4.3.3 Joint infringement and aiding and abetting infringement
126.96.36.199 Joint infringement
Joint patent infringement refers to two or more persons conspiring or cooperating to perform acts that infringe patent rights. Various provisions of the Civil Code apply to the determination of such infringement. Article 1168 of the Civil Code stipulates the following: “Where two or more persons jointly commit a tortious act causing damage to another person, they shall bear joint and several liability.” With respect to the bearing of liabilities for joint infringement, external liability and internal liability are distinguished. In the former case, the co-infringers are jointly and severally liable. According to Article 178 of the Civil Code, joint and several liability is an overall liability to an external party. Thus, the right holder has the right to request some or all of the persons jointly and severally liable to bear the liability. In other words, each person liable bears full liability for the infringement.
In a retrial of a dispute over invention patent infringement, SMC Inc. v. Leqing Zhongqi Pneumatic Technology Co.,91 the Supreme People’s Court held that joint infringement has the following prerequisites: the infringers are two or more persons; each infringer subjectively has the joint intent; there is mutual use, cooperation or support between the acts of the infringers seen from an objective perspective; and the consequences of the damage resulting from the acts of each infringer falls within the scope of their joint intent.
Joint infringers are jointly and severally liable for acts of joint infringement. In an appeal of a dispute over utility model patent infringement, Dongguan Hongding Home Co. v. Dongguan Kangsheng Furniture Co.,92 the Supreme People’s Court held that, if some co-infringers have settled with and made compensation to the right holder for part of their losses, the remaining co-infringers will only be jointly and severally liable for compensation to the right holder for its losses as a result of the infringement after deducting the paid compensation, to avoid double enrichment of the right holder.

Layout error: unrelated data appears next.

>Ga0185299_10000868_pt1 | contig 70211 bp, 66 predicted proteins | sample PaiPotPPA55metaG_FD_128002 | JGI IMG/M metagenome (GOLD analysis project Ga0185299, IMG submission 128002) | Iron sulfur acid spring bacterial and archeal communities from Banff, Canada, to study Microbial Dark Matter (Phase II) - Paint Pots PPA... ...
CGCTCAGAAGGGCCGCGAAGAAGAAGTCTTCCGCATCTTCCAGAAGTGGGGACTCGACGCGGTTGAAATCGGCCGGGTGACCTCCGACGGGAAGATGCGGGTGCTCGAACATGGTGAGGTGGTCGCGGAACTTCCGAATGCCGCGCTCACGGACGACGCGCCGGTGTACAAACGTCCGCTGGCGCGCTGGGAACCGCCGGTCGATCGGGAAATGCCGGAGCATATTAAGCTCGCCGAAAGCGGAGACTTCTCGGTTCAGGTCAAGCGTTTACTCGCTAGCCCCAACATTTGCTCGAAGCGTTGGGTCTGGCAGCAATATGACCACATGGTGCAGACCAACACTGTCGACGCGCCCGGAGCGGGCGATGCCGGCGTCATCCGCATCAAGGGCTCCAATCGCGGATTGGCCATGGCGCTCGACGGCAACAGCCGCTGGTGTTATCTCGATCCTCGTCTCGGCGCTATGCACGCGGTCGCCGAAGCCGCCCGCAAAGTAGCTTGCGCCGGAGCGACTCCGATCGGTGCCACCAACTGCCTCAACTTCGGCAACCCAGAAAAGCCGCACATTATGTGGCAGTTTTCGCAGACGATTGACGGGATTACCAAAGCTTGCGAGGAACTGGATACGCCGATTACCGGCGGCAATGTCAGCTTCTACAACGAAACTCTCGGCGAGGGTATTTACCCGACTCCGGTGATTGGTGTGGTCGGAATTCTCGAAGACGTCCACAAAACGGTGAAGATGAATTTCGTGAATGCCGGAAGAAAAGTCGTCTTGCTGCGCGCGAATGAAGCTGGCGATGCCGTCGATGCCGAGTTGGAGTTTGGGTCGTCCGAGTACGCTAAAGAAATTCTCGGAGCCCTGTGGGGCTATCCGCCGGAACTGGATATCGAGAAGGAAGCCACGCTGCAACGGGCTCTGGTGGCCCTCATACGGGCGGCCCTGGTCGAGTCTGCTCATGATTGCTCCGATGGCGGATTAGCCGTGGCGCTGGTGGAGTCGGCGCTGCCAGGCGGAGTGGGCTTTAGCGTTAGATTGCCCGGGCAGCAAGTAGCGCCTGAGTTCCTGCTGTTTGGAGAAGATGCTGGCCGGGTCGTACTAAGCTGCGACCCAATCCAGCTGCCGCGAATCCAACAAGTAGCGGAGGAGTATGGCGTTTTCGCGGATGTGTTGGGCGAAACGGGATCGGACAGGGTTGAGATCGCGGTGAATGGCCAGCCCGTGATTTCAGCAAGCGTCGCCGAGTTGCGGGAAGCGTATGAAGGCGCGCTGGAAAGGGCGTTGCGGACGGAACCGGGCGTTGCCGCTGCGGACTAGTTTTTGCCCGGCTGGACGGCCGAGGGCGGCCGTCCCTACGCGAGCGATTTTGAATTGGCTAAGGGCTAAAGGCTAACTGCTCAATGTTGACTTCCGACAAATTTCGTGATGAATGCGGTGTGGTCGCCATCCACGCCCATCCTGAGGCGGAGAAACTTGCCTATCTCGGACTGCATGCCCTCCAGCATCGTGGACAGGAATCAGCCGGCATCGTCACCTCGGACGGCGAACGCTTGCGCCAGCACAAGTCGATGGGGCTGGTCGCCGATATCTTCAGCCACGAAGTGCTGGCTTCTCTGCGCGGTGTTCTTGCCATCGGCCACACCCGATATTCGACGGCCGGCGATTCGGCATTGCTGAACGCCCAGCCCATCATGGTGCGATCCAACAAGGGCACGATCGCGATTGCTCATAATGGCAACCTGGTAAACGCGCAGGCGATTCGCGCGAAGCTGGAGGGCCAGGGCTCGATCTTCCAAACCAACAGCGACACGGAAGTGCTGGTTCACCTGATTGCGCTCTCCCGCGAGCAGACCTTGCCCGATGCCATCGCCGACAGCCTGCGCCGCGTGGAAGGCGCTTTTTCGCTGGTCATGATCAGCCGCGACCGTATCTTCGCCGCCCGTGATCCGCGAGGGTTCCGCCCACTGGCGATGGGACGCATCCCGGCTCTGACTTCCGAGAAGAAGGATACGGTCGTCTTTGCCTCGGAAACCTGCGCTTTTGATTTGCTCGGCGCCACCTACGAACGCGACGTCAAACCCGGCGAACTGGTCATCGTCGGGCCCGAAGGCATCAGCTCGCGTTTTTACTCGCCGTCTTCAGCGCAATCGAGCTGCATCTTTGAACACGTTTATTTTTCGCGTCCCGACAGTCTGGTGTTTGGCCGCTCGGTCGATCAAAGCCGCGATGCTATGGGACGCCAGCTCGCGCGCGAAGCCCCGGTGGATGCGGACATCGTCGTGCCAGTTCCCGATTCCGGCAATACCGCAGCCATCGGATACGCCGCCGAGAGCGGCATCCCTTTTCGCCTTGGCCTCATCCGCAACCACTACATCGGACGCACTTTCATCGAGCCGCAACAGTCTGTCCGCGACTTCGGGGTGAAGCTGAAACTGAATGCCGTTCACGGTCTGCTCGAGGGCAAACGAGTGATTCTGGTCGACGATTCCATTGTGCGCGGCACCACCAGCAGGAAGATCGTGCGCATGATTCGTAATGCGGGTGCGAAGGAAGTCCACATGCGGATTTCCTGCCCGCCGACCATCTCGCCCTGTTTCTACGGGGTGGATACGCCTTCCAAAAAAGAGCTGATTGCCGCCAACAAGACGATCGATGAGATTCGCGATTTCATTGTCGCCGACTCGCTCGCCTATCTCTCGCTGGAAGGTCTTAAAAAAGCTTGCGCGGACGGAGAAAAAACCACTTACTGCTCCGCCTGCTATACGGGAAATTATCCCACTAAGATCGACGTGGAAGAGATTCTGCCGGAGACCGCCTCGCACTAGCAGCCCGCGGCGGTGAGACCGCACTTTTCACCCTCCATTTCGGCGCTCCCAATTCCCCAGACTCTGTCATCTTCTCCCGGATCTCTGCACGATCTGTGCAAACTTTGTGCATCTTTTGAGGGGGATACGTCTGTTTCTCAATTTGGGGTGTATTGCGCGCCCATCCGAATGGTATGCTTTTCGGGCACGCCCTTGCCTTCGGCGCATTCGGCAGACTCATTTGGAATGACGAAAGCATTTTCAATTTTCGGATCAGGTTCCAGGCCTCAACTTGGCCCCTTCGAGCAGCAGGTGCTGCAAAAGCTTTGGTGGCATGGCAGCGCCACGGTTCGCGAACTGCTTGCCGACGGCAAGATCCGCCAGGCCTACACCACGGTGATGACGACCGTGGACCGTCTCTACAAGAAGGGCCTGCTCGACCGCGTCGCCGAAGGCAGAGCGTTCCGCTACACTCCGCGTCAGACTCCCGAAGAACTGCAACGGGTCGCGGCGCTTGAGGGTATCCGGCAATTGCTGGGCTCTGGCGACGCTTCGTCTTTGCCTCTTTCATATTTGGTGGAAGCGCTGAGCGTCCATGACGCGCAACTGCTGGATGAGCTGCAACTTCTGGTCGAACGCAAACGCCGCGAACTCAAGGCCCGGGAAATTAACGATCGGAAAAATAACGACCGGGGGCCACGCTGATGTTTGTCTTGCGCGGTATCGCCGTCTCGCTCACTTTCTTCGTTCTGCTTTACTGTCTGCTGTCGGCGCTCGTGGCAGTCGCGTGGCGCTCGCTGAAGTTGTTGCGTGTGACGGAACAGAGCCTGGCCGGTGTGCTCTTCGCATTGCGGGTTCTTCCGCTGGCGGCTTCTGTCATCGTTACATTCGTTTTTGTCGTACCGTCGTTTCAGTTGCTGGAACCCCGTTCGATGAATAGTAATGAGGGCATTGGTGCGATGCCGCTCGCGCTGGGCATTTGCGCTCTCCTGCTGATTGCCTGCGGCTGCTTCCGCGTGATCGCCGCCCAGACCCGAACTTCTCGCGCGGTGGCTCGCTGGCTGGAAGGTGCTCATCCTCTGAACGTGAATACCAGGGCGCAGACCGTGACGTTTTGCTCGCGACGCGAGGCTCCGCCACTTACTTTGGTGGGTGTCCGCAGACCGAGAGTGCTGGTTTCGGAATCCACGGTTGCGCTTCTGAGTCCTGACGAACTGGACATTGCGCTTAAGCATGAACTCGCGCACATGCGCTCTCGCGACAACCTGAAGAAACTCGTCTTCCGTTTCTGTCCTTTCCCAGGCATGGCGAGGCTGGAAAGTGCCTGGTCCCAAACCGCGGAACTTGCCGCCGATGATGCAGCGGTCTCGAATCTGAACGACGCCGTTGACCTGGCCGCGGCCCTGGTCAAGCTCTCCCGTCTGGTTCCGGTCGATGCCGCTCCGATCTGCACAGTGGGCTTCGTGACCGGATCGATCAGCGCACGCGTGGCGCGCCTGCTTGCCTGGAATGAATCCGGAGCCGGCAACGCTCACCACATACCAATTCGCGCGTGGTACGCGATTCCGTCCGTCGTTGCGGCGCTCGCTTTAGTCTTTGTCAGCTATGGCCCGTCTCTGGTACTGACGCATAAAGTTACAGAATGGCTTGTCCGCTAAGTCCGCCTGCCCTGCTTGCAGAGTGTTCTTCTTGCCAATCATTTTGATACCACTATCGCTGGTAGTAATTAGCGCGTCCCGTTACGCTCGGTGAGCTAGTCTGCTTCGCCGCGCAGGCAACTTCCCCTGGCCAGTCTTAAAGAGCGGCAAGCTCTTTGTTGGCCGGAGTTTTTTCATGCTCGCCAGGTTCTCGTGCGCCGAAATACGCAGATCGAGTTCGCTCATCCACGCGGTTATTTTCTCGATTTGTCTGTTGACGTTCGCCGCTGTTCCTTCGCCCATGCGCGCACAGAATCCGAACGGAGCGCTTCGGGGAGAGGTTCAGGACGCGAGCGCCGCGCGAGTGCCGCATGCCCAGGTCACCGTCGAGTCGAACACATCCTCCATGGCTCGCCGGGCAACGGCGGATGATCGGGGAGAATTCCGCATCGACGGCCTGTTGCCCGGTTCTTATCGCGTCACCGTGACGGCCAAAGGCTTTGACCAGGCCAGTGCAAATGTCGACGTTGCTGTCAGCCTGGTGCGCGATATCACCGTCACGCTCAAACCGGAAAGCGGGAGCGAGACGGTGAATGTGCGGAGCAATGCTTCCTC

188.8.131.52 Abetting and aiding infringement
Article 1169 of the Civil Code stipulates the following:
A person who aids or abets an actor in the commission of a tortious act shall assume joint and several liability with the actor.
A person who aids or abets an actor with no or limited capacity for performing civil juristic acts in the commission of a tortious act shall assume tort liability. The guardian of the actor with no or limited capacity for performing civil juristic acts shall assume corresponding liability where he/she fails to fulfill the duties of a guardian.
Article 21 of the Interpretation (II) of Patent Infringement Dispute Cases stipulates the following:
Where a person knows that the relevant product is a raw material, equipment, component, or intermediate specially used for exploiting a patent, provides, without the authorization of the right holder and for production and business purposes, such a product to another person to commit patent infringement, the right holder’s assertion that the provider’s acts constitute aiding infringement shall be supported by the people’s courts.
Where a person knows that a product or a process has been granted a patent right actively induces, without the authorization of the right holder and for production and business purposes, another person to commit patent infringement, the right holder’s assertion that the inducer’s acts constitute abetting others to commit infringement […] shall be supported by the people’s courts.
In a retrial of a dispute over utility model patent infringement, Liu Hongbin v. Beijing Jinglianfa Digital Control Technology Co.,93 the Supreme People’s Court held that aiding infringement, in the context of the Patent Law, does not refer to just any kind of aiding act but specifically refers to the act of providing to others a product specially used for infringement, to commit patent infringement without the authorization of the patentee and for production and operation purposes. If an actor knows that the relevant product is a raw material, equipment, component or intermediate specially used for exploiting the technical solution of the patent, and provides this to another party without the authorization of the right holder and for production and business purposes, and that other party subsequently commits patent infringement, then the actor’s act of providing the product constitutes aiding others to commit patent infringement.
The “specially used product” is identified against the criterion of whether the raw material, product, component or intermediate is of substantial significance for realizing the technical solution protected by the patent and has “substantial non-infringing usages.” If the raw material or product is indispensable for realizing the technical solution protected by the involved patent and has no other “substantial non-infringing usage” than for use in the protected technical solution, then the raw material or product is generally identified as being “specially used.” The right holder bears the burden of proving that the relevant product is “specially used.”